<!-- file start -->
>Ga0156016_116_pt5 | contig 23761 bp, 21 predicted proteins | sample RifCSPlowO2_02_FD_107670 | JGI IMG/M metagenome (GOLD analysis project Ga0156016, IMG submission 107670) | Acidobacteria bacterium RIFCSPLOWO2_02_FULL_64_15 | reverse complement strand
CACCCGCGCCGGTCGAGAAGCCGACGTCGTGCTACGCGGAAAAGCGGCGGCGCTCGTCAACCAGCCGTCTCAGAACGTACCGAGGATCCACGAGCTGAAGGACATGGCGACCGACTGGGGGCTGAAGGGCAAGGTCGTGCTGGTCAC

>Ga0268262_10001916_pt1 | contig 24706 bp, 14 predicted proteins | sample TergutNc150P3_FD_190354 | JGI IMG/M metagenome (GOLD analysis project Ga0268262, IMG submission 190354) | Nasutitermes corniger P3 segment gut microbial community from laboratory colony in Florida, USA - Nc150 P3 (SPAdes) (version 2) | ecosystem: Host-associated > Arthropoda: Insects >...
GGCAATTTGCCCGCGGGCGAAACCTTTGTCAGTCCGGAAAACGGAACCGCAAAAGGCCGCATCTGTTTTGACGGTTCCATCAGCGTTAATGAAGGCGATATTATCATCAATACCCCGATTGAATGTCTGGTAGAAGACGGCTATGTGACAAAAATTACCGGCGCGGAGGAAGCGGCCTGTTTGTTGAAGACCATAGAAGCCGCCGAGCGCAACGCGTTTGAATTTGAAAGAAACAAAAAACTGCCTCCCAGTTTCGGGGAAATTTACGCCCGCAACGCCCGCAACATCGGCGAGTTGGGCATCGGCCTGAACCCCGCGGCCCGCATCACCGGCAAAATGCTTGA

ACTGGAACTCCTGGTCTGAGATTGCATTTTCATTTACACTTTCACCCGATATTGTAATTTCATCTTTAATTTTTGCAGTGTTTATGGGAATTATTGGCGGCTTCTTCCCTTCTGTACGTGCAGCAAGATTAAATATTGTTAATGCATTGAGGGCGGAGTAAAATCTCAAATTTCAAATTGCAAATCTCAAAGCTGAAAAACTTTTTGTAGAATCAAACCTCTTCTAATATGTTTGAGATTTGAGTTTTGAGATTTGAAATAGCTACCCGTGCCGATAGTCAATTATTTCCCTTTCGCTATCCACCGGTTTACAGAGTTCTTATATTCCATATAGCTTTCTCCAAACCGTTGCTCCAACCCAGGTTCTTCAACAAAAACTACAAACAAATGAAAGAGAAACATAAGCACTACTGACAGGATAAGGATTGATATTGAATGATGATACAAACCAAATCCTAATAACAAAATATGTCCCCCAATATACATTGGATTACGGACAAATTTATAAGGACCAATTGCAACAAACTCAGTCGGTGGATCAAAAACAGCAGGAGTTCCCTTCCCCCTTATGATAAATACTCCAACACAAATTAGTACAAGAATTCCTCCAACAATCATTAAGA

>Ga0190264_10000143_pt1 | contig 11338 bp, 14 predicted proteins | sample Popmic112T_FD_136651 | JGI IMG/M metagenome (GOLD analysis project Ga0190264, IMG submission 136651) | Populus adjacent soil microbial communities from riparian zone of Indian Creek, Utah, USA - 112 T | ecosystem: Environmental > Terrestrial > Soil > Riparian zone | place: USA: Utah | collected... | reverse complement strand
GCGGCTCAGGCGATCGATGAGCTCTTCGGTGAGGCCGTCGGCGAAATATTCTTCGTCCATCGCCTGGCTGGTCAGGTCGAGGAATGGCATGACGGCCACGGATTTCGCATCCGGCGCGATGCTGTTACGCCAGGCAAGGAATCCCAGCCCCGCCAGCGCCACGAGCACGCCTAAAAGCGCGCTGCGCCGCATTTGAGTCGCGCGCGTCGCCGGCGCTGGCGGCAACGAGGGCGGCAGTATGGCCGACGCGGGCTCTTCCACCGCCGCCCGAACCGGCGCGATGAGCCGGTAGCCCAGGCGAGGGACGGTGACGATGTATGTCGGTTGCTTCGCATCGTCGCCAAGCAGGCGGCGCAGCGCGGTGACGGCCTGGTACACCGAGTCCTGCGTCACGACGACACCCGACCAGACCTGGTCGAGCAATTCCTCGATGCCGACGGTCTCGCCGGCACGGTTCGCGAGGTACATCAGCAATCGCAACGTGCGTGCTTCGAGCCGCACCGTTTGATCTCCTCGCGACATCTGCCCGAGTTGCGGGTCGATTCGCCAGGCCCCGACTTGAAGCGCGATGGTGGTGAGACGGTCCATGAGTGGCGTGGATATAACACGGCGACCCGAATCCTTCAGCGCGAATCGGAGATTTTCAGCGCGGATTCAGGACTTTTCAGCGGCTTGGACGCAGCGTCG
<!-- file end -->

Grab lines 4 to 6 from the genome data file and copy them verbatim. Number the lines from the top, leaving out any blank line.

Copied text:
GGCAATTTGCCCGCGGGCGAAACCTTTGTCAGTCCGGAAAACGGAACCGCAAAAGGCCGCATCTGTTTTGACGGTTCCATCAGCGTTAATGAAGGCGATATTATCATCAATACCCCGATTGAATGTCTGGTAGAAGACGGCTATGTGACAAAAATTACCGGCGCGGAGGAAGCGGCCTGTTTGTTGAAGACCATAGAAGCCGCCGAGCGCAACGCGTTTGAATTTGAAAGAAACAAAAAACTGCCTCCCAGTTTCGGGGAAATTTACGCCCGCAACGCCCGCAACATCGGCGAGTTGGGCATCGGCCTGAACCCCGCGGCCCGCATCACCGGCAAAATGCTTGA

ACTGGAACTCCTGGTCTGAGATTGCATTTTCATTTACACTTTCACCCGATATTGTAATTTCATCTTTAATTTTTGCAGTGTTTATGGGAATTATTGGCGGCTTCTTCCCTTCTGTACGTGCAGCAAGATTAAATATTGTTAATGCATTGAGGGCGGAGTAAAATCTCAAATTTCAAATTGCAAATCTCAAAGCTGAAAAACTTTTTGTAGAATCAAACCTCTTCTAATATGTTTGAGATTTGAGTTTTGAGATTTGAAATAGCTACCCGTGCCGATAGTCAATTATTTCCCTTTCGCTATCCACCGGTTTACAGAGTTCTTATATTCCATATAGCTTTCTCCAAACCGTTGCTCCAACCCAGGTTCTTCAACAAAAACTACAAACAAATGAAAGAGAAACATAAGCACTACTGACAGGATAAGGATTGATATTGAATGATGATACAAACCAAATCCTAATAACAAAATATGTCCCCCAATATACATTGGATTACGGACAAATTTATAAGGACCAATTGCAACAAACTCAGTCGGTGGATCAAAAACAGCAGGAGTTCCCTTCCCCCTTATGATAAATACTCCAACACAAATTAGTACAAGAATTCCTCCAACAATCATTAAGA

>Ga0190264_10000143_pt1 | contig 11338 bp, 14 predicted proteins | sample Popmic112T_FD_136651 | JGI IMG/M metagenome (GOLD analysis project Ga0190264, IMG submission 136651) | Populus adjacent soil microbial communities from riparian zone of Indian Creek, Utah, USA - 112 T | ecosystem: Environmental > Terrestrial > Soil > Riparian zone | place: USA: Utah | collected... | reverse complement strand